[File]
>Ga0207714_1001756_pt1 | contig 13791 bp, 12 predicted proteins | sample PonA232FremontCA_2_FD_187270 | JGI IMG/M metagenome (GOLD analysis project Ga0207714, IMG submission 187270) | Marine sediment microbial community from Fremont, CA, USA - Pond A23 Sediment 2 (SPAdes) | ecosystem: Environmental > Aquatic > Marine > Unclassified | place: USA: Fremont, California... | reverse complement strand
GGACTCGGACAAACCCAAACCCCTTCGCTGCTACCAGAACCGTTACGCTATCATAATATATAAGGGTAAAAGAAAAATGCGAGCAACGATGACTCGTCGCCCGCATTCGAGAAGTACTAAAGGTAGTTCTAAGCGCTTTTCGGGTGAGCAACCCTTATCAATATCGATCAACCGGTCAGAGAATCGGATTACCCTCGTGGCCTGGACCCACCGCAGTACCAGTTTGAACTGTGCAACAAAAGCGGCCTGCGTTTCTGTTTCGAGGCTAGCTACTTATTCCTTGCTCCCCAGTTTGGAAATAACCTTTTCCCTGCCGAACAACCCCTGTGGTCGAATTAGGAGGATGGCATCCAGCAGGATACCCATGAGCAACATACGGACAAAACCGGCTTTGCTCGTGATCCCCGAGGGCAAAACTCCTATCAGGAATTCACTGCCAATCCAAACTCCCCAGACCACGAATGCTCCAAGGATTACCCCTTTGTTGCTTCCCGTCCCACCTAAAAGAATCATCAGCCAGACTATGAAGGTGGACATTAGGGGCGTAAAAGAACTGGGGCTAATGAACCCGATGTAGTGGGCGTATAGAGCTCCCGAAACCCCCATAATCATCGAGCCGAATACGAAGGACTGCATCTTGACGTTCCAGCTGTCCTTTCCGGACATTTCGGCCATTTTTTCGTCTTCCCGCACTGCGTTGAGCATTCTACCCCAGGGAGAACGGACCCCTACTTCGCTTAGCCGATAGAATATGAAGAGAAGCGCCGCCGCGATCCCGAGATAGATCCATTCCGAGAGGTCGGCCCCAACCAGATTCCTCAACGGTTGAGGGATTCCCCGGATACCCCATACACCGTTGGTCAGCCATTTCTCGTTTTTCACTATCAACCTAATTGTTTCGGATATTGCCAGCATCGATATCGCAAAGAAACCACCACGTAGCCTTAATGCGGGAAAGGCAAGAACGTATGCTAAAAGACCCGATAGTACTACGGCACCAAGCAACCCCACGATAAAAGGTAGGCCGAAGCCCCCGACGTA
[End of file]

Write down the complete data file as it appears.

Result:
>Ga0207714_1001756_pt1 | contig 13791 bp, 12 predicted proteins | sample PonA232FremontCA_2_FD_187270 | JGI IMG/M metagenome (GOLD analysis project Ga0207714, IMG submission 187270) | Marine sediment microbial community from Fremont, CA, USA - Pond A23 Sediment 2 (SPAdes) | ecosystem: Environmental > Aquatic > Marine > Unclassified | place: USA: Fremont, California... | reverse complement strand
GGACTCGGACAAACCCAAACCCCTTCGCTGCTACCAGAACCGTTACGCTATCATAATATATAAGGGTAAAAGAAAAATGCGAGCAACGATGACTCGTCGCCCGCATTCGAGAAGTACTAAAGGTAGTTCTAAGCGCTTTTCGGGTGAGCAACCCTTATCAATATCGATCAACCGGTCAGAGAATCGGATTACCCTCGTGGCCTGGACCCACCGCAGTACCAGTTTGAACTGTGCAACAAAAGCGGCCTGCGTTTCTGTTTCGAGGCTAGCTACTTATTCCTTGCTCCCCAGTTTGGAAATAACCTTTTCCCTGCCGAACAACCCCTGTGGTCGAATTAGGAGGATGGCATCCAGCAGGATACCCATGAGCAACATACGGACAAAACCGGCTTTGCTCGTGATCCCCGAGGGCAAAACTCCTATCAGGAATTCACTGCCAATCCAAACTCCCCAGACCACGAATGCTCCAAGGATTACCCCTTTGTTGCTTCCCGTCCCACCTAAAAGAATCATCAGCCAGACTATGAAGGTGGACATTAGGGGCGTAAAAGAACTGGGGCTAATGAACCCGATGTAGTGGGCGTATAGAGCTCCCGAAACCCCCATAATCATCGAGCCGAATACGAAGGACTGCATCTTGACGTTCCAGCTGTCCTTTCCGGACATTTCGGCCATTTTTTCGTCTTCCCGCACTGCGTTGAGCATTCTACCCCAGGGAGAACGGACCCCTACTTCGCTTAGCCGATAGAATATGAAGAGAAGCGCCGCCGCGATCCCGAGATAGATCCATTCCGAGAGGTCGGCCCCAACCAGATTCCTCAACGGTTGAGGGATTCCCCGGATACCCCATACACCGTTGGTCAGCCATTTCTCGTTTTTCACTATCAACCTAATTGTTTCGGATATTGCCAGCATCGATATCGCAAAGAAACCACCACGTAGCCTTAATGCGGGAAAGGCAAGAACGTATGCTAAAAGACCCGATAGTACTACGGCACCAAGCAACCCCACGATAAAAGGTAGGCCGAAGCCCCCGACGTA